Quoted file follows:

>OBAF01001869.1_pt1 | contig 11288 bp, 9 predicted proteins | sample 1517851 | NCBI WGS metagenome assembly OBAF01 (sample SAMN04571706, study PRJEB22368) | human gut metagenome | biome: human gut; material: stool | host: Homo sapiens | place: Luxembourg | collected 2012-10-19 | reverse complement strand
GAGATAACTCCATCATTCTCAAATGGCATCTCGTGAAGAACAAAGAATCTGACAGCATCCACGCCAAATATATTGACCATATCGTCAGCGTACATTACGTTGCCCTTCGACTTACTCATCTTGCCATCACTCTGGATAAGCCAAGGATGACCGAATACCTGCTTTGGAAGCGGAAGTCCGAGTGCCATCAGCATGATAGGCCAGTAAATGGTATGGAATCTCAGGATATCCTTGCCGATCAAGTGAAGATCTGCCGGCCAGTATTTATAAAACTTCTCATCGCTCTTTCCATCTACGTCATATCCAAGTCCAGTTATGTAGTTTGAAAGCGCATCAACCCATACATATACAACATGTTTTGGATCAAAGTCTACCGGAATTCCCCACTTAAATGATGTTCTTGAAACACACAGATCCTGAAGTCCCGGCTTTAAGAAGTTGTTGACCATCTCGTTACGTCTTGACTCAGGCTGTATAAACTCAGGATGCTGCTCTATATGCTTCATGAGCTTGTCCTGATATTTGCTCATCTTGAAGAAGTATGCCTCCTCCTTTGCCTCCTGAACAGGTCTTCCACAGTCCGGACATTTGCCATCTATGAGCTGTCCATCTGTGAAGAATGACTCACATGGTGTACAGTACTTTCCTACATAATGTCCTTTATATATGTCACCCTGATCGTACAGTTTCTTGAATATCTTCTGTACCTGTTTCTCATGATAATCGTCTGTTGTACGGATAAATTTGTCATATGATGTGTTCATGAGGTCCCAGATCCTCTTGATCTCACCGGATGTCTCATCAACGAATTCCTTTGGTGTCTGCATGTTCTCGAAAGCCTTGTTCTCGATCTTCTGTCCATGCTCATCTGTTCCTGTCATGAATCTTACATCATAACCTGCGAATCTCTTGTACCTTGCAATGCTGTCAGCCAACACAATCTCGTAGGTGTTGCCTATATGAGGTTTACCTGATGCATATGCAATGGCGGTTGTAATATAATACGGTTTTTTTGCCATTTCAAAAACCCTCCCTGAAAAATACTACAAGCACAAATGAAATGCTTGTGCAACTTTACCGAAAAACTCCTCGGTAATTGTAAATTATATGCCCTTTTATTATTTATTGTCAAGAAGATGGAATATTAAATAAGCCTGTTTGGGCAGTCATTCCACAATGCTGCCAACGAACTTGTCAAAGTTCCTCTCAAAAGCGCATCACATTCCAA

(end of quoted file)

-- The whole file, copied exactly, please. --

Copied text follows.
>OBAF01001869.1_pt1 | contig 11288 bp, 9 predicted proteins | sample 1517851 | NCBI WGS metagenome assembly OBAF01 (sample SAMN04571706, study PRJEB22368) | human gut metagenome | biome: human gut; material: stool | host: Homo sapiens | place: Luxembourg | collected 2012-10-19 | reverse complement strand
GAGATAACTCCATCATTCTCAAATGGCATCTCGTGAAGAACAAAGAATCTGACAGCATCCACGCCAAATATATTGACCATATCGTCAGCGTACATTACGTTGCCCTTCGACTTACTCATCTTGCCATCACTCTGGATAAGCCAAGGATGACCGAATACCTGCTTTGGAAGCGGAAGTCCGAGTGCCATCAGCATGATAGGCCAGTAAATGGTATGGAATCTCAGGATATCCTTGCCGATCAAGTGAAGATCTGCCGGCCAGTATTTATAAAACTTCTCATCGCTCTTTCCATCTACGTCATATCCAAGTCCAGTTATGTAGTTTGAAAGCGCATCAACCCATACATATACAACATGTTTTGGATCAAAGTCTACCGGAATTCCCCACTTAAATGATGTTCTTGAAACACACAGATCCTGAAGTCCCGGCTTTAAGAAGTTGTTGACCATCTCGTTACGTCTTGACTCAGGCTGTATAAACTCAGGATGCTGCTCTATATGCTTCATGAGCTTGTCCTGATATTTGCTCATCTTGAAGAAGTATGCCTCCTCCTTTGCCTCCTGAACAGGTCTTCCACAGTCCGGACATTTGCCATCTATGAGCTGTCCATCTGTGAAGAATGACTCACATGGTGTACAGTACTTTCCTACATAATGTCCTTTATATATGTCACCCTGATCGTACAGTTTCTTGAATATCTTCTGTACCTGTTTCTCATGATAATCGTCTGTTGTACGGATAAATTTGTCATATGATGTGTTCATGAGGTCCCAGATCCTCTTGATCTCACCGGATGTCTCATCAACGAATTCCTTTGGTGTCTGCATGTTCTCGAAAGCCTTGTTCTCGATCTTCTGTCCATGCTCATCTGTTCCTGTCATGAATCTTACATCATAACCTGCGAATCTCTTGTACCTTGCAATGCTGTCAGCCAACACAATCTCGTAGGTGTTGCCTATATGAGGTTTACCTGATGCATATGCAATGGCGGTTGTAATATAATACGGTTTTTTTGCCATTTCAAAAACCCTCCCTGAAAAATACTACAAGCACAAATGAAATGCTTGTGCAACTTTACCGAAAAACTCCTCGGTAATTGTAAATTATATGCCCTTTTATTATTTATTGTCAAGAAGATGGAATATTAAATAAGCCTGTTTGGGCAGTCATTCCACAATGCTGCCAACGAACTTGTCAAAGTTCCTCTCAAAAGCGCATCACATTCCAA